Neighborhood Gardening

Grow Your Garden
into a Local Food Network

By Joshua Burman Thayer | Illustrations by Cheryl Angelina Koehler

Small is beautiful. Henry David Thoreau’s most famous foray into agricultural writing arose out of observing a patch of beans he had seeded outside his cabin at Walden Pond. That simple act in the 19th century is still inspiring people today, and beans are an accommodating crop to try if you are just starting out with gardening.

Delving into growing your own crops can at first be a personal, quiet, and inward journey, but it easily leads to collaboration and sharing. Start small. Imagine yourself, right there, eating a few things that grew under your own attention and efforts. Then imagine the start of something more, perhaps a project to bring people together around creating a neighborhood food network.

Take a Walk

Become a thoughtful observer like Thoreau. Amble around your neighborhood to see what’s growing well on your block. Is there a community garden thriving nearby? Is there an abandoned lot where plants are doing well in spite of neglect? Observing the conditions of flora growing around you can help you assemble a list of plants that are likely to succeed as you plan your garden. If you see a neighbor growing certain veggies successfully, take note. Start a conversation and see where it leads.

Set Goals, Document, and Share

If you’re new to gardening, or if you’re working in a new environment or want to take a new approach, setting first-year goals can help you take your ideas from head to hands. Be like Thoreau and start with beans or another easy crop like peas, culinary herbs, citrus, or pomegranate. To document, Thoreau had only paper and pen—well … plus quite a reputation as a writer and thinker. You, however, have social media to document your process. Your posts could spark a chain of encounters with others who are also turning on to local food-growing actions.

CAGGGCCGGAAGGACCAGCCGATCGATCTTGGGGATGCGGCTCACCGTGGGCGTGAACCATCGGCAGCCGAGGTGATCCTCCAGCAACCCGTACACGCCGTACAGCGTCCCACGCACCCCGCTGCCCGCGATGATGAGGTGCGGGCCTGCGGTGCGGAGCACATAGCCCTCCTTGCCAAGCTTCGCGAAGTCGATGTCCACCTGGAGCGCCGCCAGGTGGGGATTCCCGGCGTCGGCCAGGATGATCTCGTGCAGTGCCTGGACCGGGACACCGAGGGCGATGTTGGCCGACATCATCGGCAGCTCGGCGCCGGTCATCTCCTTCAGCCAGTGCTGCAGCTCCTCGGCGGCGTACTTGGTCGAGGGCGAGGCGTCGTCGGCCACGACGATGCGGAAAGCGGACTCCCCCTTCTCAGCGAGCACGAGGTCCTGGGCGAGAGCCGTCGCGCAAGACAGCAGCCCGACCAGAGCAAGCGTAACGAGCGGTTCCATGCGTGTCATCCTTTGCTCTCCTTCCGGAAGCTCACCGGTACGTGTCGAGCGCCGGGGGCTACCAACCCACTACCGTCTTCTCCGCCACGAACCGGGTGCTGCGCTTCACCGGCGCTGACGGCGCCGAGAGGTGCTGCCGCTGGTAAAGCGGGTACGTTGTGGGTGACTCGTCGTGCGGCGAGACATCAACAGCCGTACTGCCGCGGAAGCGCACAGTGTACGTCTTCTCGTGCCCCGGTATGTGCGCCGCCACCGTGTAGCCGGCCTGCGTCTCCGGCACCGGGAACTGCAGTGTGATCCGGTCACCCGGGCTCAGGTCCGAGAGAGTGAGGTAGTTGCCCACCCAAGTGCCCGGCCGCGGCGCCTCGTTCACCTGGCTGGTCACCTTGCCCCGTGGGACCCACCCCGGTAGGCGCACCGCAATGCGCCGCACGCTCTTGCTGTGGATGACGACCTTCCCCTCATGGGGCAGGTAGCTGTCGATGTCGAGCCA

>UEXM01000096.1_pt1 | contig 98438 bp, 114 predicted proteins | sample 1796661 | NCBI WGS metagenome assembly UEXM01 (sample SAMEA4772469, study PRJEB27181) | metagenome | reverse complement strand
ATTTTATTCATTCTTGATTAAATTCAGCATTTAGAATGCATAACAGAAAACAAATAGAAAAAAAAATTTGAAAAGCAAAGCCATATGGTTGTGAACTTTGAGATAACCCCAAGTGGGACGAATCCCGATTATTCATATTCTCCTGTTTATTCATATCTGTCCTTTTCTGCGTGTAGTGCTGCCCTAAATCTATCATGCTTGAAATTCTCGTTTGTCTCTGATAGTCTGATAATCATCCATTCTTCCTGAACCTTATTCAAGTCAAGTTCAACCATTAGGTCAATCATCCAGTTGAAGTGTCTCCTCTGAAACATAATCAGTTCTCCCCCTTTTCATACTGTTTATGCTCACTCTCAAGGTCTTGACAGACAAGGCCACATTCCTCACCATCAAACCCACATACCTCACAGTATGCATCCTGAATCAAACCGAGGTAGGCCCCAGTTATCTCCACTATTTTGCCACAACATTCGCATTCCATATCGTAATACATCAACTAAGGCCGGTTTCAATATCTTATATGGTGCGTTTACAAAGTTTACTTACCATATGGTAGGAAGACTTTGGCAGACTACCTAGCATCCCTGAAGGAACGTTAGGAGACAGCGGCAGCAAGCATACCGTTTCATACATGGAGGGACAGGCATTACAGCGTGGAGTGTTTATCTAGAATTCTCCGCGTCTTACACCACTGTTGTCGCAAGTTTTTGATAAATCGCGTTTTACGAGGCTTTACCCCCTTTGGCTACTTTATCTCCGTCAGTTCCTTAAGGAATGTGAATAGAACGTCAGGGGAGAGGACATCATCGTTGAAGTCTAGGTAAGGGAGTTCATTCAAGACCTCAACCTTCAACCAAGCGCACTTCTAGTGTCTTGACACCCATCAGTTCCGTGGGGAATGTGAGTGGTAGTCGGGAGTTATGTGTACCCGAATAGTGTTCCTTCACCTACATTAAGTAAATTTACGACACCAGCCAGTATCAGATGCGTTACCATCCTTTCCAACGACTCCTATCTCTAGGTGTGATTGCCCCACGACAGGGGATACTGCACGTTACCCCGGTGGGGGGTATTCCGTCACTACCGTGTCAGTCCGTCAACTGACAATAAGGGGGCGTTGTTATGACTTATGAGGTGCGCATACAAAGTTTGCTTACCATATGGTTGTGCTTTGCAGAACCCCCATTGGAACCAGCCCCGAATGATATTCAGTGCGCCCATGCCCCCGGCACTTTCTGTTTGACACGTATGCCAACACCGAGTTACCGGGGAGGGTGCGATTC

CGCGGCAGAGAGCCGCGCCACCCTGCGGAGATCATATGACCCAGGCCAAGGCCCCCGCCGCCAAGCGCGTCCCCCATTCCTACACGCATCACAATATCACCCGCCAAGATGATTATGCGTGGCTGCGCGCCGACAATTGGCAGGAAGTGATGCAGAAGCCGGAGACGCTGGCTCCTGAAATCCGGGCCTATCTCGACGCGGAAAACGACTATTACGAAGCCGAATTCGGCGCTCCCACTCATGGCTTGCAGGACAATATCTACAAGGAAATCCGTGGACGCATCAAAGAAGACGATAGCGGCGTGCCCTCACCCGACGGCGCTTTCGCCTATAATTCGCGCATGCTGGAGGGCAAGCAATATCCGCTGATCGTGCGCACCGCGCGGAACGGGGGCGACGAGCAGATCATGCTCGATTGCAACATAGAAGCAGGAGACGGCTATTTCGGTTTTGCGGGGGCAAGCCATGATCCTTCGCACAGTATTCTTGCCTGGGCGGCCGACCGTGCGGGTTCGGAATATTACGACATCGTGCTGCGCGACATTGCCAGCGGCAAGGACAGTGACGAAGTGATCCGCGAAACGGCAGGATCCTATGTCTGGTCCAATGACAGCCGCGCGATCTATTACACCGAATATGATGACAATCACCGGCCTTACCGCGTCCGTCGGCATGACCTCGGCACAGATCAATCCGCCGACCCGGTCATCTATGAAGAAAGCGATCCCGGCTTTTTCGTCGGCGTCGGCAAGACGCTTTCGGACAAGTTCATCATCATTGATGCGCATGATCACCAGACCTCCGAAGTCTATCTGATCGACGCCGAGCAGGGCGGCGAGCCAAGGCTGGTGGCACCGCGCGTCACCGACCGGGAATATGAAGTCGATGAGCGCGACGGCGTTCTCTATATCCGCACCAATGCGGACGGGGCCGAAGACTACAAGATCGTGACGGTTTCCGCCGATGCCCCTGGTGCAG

Many Hands and Many Yards Make For More Abundance

Try recruiting neighbors for a garden workday followed by an evening potluck. You can achieve a reasonable work goal while having a blast, and if it goes well, you might do the same thing next month at a different friend’s home. More sharing will naturally follow, as everyone now has a stake in each other’s food production.

By planning ahead with neighbors, you can try scaling up production on a crop like apples. If several yards host the same type of apple tree, at harvest time you could all chip in to rent a crusher and cider press from the Oak Barrel in Berkeley to process all those apples into fresh juice for sharing among families. You can then freeze the cider and enjoy it through the winter, perhaps transforming it into mulled cider to share at gatherings. Apply the same idea to growing a particular cooking tomato, like Roma or San Marzano. Plan a processing day when you meet to cook and can the sauce to enjoy at winter pasta parties.

Grow and Share in Every Season

Here in the Bay Area we get a true winter for less than 50 days, usually mid-December through mid-February. Compare this to the climate across much of North America (Thoreau’s Concord, Massachusetts, perhaps) and you’ll see that we get nearly double the opportunity for productivity. By mapping out your growing year, you can plan to harvest something delicious through every season. Growing winter crops like brassicas, kiwi, and citrus helps close the gap during the lean months of winter. Start a crop-sharing group (or see if there’s one already flourishing near your home) to share your excess produce and benefit from the bounty of other gardeners.